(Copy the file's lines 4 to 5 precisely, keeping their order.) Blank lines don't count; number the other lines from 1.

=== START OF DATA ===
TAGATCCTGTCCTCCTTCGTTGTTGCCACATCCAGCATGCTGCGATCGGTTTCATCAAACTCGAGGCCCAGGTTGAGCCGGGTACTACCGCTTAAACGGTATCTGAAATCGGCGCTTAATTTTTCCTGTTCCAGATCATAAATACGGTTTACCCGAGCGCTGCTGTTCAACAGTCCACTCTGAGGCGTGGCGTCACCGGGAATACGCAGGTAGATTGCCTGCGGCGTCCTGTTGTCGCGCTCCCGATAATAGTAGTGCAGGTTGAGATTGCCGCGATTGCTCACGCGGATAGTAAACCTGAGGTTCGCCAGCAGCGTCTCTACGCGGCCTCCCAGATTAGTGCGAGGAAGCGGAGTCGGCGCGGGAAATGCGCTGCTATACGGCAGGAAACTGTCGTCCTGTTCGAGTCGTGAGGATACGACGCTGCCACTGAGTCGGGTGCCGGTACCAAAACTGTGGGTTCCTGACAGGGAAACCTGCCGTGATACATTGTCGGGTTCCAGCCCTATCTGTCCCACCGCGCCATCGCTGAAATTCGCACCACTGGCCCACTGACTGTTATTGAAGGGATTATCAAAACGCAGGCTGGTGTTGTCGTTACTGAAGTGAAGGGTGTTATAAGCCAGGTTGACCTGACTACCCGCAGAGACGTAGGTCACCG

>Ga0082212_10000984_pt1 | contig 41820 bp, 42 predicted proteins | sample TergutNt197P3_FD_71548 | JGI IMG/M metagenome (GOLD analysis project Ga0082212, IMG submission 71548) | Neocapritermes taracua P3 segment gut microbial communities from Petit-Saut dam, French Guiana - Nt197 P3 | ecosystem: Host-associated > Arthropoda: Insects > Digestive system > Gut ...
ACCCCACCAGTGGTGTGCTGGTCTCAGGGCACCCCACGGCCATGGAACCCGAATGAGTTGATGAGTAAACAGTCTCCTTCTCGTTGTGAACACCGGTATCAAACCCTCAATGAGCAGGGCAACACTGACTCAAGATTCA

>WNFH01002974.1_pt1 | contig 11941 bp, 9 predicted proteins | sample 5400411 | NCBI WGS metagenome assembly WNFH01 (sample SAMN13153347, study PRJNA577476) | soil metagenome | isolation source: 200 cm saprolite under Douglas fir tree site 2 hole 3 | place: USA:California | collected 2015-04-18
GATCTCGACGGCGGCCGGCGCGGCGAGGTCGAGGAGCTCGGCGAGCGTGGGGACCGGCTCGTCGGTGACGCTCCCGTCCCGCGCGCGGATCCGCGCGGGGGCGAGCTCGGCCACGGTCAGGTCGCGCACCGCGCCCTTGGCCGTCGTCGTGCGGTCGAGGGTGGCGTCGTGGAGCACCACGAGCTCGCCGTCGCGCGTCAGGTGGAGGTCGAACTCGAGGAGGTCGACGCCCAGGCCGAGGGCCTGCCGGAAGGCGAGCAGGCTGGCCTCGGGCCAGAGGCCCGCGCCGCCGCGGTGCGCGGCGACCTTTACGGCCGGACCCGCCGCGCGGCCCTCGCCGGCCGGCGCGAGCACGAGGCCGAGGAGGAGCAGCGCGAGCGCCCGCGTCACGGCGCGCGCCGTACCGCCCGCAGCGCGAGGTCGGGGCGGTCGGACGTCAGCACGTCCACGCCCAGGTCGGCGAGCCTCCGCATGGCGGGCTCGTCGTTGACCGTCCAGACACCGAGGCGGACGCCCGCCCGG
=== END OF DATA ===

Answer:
>WNFH01002974.1_pt1 | contig 11941 bp, 9 predicted proteins | sample 5400411 | NCBI WGS metagenome assembly WNFH01 (sample SAMN13153347, study PRJNA577476) | soil metagenome | isolation source: 200 cm saprolite under Douglas fir tree site 2 hole 3 | place: USA:California | collected 2015-04-18
GATCTCGACGGCGGCCGGCGCGGCGAGGTCGAGGAGCTCGGCGAGCGTGGGGACCGGCTCGTCGGTGACGCTCCCGTCCCGCGCGCGGATCCGCGCGGGGGCGAGCTCGGCCACGGTCAGGTCGCGCACCGCGCCCTTGGCCGTCGTCGTGCGGTCGAGGGTGGCGTCGTGGAGCACCACGAGCTCGCCGTCGCGCGTCAGGTGGAGGTCGAACTCGAGGAGGTCGACGCCCAGGCCGAGGGCCTGCCGGAAGGCGAGCAGGCTGGCCTCGGGCCAGAGGCCCGCGCCGCCGCGGTGCGCGGCGACCTTTACGGCCGGACCCGCCGCGCGGCCCTCGCCGGCCGGCGCGAGCACGAGGCCGAGGAGGAGCAGCGCGAGCGCCCGCGTCACGGCGCGCGCCGTACCGCCCGCAGCGCGAGGTCGGGGCGGTCGGACGTCAGCACGTCCACGCCCAGGTCGGCGAGCCTCCGCATGGCGGGCTCGTCGTTGACCGTCCAGACACCGAGGCGGACGCCCGCCCGG